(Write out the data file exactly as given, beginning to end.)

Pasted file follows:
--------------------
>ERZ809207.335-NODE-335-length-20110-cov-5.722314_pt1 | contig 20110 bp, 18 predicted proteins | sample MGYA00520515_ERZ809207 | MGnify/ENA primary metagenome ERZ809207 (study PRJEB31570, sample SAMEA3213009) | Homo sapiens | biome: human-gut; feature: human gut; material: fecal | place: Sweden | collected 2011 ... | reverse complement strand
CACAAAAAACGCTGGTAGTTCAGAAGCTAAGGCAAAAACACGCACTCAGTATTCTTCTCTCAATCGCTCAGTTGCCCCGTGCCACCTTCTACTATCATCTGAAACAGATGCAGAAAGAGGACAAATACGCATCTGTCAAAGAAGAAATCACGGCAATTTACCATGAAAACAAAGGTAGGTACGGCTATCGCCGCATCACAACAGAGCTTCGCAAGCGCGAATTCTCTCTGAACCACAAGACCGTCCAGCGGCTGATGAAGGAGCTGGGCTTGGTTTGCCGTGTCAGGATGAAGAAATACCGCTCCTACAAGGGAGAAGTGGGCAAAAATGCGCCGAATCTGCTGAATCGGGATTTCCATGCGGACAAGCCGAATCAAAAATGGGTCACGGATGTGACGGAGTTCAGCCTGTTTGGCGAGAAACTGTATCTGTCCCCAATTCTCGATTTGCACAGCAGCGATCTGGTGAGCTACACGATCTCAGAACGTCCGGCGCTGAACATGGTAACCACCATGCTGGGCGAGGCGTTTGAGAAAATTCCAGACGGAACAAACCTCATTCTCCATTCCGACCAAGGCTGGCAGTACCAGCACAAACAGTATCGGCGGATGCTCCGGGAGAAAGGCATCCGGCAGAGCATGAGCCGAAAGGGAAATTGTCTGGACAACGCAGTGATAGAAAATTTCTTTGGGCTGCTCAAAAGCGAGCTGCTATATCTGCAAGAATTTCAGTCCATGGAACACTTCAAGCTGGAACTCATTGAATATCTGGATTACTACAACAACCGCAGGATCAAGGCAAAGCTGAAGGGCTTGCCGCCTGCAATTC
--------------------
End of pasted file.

>ERZ809207.335-NODE-335-length-20110-cov-5.722314_pt1 | contig 20110 bp, 18 predicted proteins | sample MGYA00520515_ERZ809207 | MGnify/ENA primary metagenome ERZ809207 (study PRJEB31570, sample SAMEA3213009) | Homo sapiens | biome: human-gut; feature: human gut; material: fecal | place: Sweden | collected 2011 ... | reverse complement strand
CACAAAAAACGCTGGTAGTTCAGAAGCTAAGGCAAAAACACGCACTCAGTATTCTTCTCTCAATCGCTCAGTTGCCCCGTGCCACCTTCTACTATCATCTGAAACAGATGCAGAAAGAGGACAAATACGCATCTGTCAAAGAAGAAATCACGGCAATTTACCATGAAAACAAAGGTAGGTACGGCTATCGCCGCATCACAACAGAGCTTCGCAAGCGCGAATTCTCTCTGAACCACAAGACCGTCCAGCGGCTGATGAAGGAGCTGGGCTTGGTTTGCCGTGTCAGGATGAAGAAATACCGCTCCTACAAGGGAGAAGTGGGCAAAAATGCGCCGAATCTGCTGAATCGGGATTTCCATGCGGACAAGCCGAATCAAAAATGGGTCACGGATGTGACGGAGTTCAGCCTGTTTGGCGAGAAACTGTATCTGTCCCCAATTCTCGATTTGCACAGCAGCGATCTGGTGAGCTACACGATCTCAGAACGTCCGGCGCTGAACATGGTAACCACCATGCTGGGCGAGGCGTTTGAGAAAATTCCAGACGGAACAAACCTCATTCTCCATTCCGACCAAGGCTGGCAGTACCAGCACAAACAGTATCGGCGGATGCTCCGGGAGAAAGGCATCCGGCAGAGCATGAGCCGAAAGGGAAATTGTCTGGACAACGCAGTGATAGAAAATTTCTTTGGGCTGCTCAAAAGCGAGCTGCTATATCTGCAAGAATTTCAGTCCATGGAACACTTCAAGCTGGAACTCATTGAATATCTGGATTACTACAACAACCGCAGGATCAAGGCAAAGCTGAAGGGCTTGCCGCCTGCAATTC